Underwater Welding Shielded Metal Arc Welding
There are two basic techniques used today in shielded metal arc wet welding: the self-consuming technique and the manipulative or weave technique. With the self-consuming technique, the electrode is dragged across the work and a significant amount of pressure must be applied by the diver. With the manipulative technique, the arc is held as it would be when welding on the surface and little or no pressure is applied to the electrode. The electrode can be maneuvered and manipulated by the diver. This method requires a great deal more skill and experience than does the self-consuming technique.
Underwater Welding Set Up Procedures.
The following steps should be followed to establish optimum welding current and voltages:
a. Before entering the water, set the amperage and run several beads on a plate.
b. Use the tong test ammeter to check the amperage.
c. After the diver enters the water, the first task is to clean a spot for the ground clamp. The spot should be in a position in front of the diver, as close as practical to the weld joint and should be scraped or wire brushed shiny clean. For diver safety, only C-type clamps should be used as grounding clamps for underwater cutting or welding operations. The clamp must be firmly secured to the work piece and the cable should have sufficient slack to prevent it from being pulled loose. The diver may elect to lightly tack weld the clamp in place when there is a possibility of it working loose. The ground should always be kept in the diver’s forward line of vision.
d. The diver should make a test weld to check the heat at working depth.
e. Via the communications system, the diver can instruct the tender to fine tune the welding machine, that is; increase or decrease the amperage as needed. The open circuit voltage may also require adjustment.
f. After the optimum settings are determined, welding can begin.
g. The diving tender should always maintain a written record of the following: 1) The welding amperage as read from the tong meter. 2) Both open and closed-circuit voltage as read from the volt meter. 3) Electrode diameter, type, manufacturer and waterproofing material. 4) Electrical polarity. 5) Length of welding cable. 6) Depth of work site. By accurately recording this type of information, lessons may be learned and applied to future dives, thereby decreasing the likelihood of mistakes being duplicated.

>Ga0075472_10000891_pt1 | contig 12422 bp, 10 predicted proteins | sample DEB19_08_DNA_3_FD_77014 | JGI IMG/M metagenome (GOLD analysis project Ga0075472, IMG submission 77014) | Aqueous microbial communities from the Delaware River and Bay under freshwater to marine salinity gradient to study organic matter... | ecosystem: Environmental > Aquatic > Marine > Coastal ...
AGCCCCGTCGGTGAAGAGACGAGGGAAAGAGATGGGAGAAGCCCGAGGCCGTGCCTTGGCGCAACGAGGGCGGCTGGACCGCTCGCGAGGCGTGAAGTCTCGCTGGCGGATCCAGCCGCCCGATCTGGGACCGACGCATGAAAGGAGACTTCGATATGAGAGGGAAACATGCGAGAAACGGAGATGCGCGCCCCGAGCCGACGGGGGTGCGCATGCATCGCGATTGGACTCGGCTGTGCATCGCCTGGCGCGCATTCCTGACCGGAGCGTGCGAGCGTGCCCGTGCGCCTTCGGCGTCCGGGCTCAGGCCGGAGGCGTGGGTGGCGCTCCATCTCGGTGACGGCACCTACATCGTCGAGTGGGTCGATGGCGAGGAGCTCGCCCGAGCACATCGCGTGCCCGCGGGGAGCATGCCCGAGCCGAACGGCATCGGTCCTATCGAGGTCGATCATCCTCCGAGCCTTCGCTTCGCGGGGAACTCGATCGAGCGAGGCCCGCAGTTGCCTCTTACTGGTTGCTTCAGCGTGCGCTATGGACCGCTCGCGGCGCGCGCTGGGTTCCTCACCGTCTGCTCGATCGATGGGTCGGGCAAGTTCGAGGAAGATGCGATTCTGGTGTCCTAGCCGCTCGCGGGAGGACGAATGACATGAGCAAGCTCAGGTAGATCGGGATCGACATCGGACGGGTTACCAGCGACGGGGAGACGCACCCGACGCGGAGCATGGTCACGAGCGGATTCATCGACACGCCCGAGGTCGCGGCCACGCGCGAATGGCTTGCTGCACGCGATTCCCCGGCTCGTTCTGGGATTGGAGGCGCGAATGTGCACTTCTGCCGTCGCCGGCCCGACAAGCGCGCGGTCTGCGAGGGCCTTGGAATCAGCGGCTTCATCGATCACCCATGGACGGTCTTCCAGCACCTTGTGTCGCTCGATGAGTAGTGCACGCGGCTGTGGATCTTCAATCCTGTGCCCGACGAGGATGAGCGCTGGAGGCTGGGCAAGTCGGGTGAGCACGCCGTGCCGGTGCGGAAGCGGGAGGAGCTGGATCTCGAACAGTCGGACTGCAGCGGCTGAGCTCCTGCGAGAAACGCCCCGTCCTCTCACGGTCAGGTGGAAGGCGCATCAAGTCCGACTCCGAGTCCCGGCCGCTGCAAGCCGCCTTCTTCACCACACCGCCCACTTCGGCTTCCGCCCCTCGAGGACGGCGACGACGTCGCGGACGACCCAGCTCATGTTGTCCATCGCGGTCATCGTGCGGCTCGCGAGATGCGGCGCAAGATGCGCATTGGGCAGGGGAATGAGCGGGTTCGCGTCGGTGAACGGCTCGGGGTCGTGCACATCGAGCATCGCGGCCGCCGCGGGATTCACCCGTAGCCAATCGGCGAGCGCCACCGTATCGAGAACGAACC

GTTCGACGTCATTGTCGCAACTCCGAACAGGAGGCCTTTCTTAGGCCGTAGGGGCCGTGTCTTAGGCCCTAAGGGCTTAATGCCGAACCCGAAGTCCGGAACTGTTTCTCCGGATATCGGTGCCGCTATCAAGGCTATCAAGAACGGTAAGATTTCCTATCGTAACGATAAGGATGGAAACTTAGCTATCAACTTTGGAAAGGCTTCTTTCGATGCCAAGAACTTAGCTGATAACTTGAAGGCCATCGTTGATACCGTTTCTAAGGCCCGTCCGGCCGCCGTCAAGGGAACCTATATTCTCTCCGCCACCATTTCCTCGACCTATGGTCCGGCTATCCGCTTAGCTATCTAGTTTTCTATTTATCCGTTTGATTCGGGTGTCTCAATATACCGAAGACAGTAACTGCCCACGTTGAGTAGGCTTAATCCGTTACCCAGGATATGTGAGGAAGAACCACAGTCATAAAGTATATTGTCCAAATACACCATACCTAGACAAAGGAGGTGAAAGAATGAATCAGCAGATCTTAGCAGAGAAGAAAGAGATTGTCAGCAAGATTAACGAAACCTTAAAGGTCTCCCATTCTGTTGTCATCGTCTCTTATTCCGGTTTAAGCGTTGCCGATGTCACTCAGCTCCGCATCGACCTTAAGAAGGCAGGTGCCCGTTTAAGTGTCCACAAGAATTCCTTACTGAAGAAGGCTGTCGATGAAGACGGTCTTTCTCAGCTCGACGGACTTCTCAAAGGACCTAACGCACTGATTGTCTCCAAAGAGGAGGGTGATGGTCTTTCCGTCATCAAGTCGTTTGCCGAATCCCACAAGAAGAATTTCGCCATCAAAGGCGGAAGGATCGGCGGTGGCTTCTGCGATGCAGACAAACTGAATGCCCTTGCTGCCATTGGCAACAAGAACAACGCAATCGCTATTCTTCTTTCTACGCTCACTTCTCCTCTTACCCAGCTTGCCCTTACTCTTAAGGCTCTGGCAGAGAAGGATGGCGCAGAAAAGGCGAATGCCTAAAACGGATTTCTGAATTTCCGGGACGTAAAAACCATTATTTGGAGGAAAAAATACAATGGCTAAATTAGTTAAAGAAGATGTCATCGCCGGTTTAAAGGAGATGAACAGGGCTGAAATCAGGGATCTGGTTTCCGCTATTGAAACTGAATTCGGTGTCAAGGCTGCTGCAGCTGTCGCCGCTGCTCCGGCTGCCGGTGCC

When using the self-consuming technique, the weld metal is deposited in a series of beads or strings by dragging the electrode against the work. The technique is suited to fillet welding and can be readily adapted to underwater work since it provides a natural groove to guide the electrode. Tests have shown that the beads, when in the form of a fillet, result in welds having approximately the same leg length (size) as the diameter of the electrode used; that is, a single pass with a 1/8-inch electrode produces a fillet weld having a 1/8-inch leg.
Fillet Welding in the Horizontal Position (Self-Consuming Technique).
In making fillet welds, pay particular attention to lead angles and work angles. The work angle is the angle between the electrode and the work in a plane at right angles to the long axis of the joint. The lead angle is the angle between the electrode and joint in the direction of travel. The following is the recommended procedure for fillet welding in the horizontal position:
a. Make sure the safety switch is open.
b. Thoroughly clean the surfaces to be welded.
c. Set the welding power source to deliver the proper current for the electrode being used
d. Hold the electrode against the plate at a work angle of 45° to the plate end surfaces. Tilt the electrode to a lead angle of 45° ± 15° in the line of intended weld. The angle variance, depends on the size of electrode used and the skill and technique of the diver.
e. Call for SWITCH ON. The arc should start when the tender (phone talker) closes the
safety switch. If the arc does not start, tap or rub the electrode tip against the work
until the arc is established. Be sure to keep the electrode at the point where the weld is
to begin. Once the arc is started, exert enough pressure against the work to allow the
electrode to consume itself. Maintain the original work and lead angles between the
electrode and line of weld by moving the hand perpendicularly toward the surface
being welded. Do not hold an arc as in topside welding, simply keep
the electrode in contact with the work. Run straight beads; do not weave. About 8
inches of weld metal will be deposited for every 10 inches of electrode consumed. It is
advantageous to use this method, especially when poor visibility makes it difficult to
hold an arc in the usual topside manner.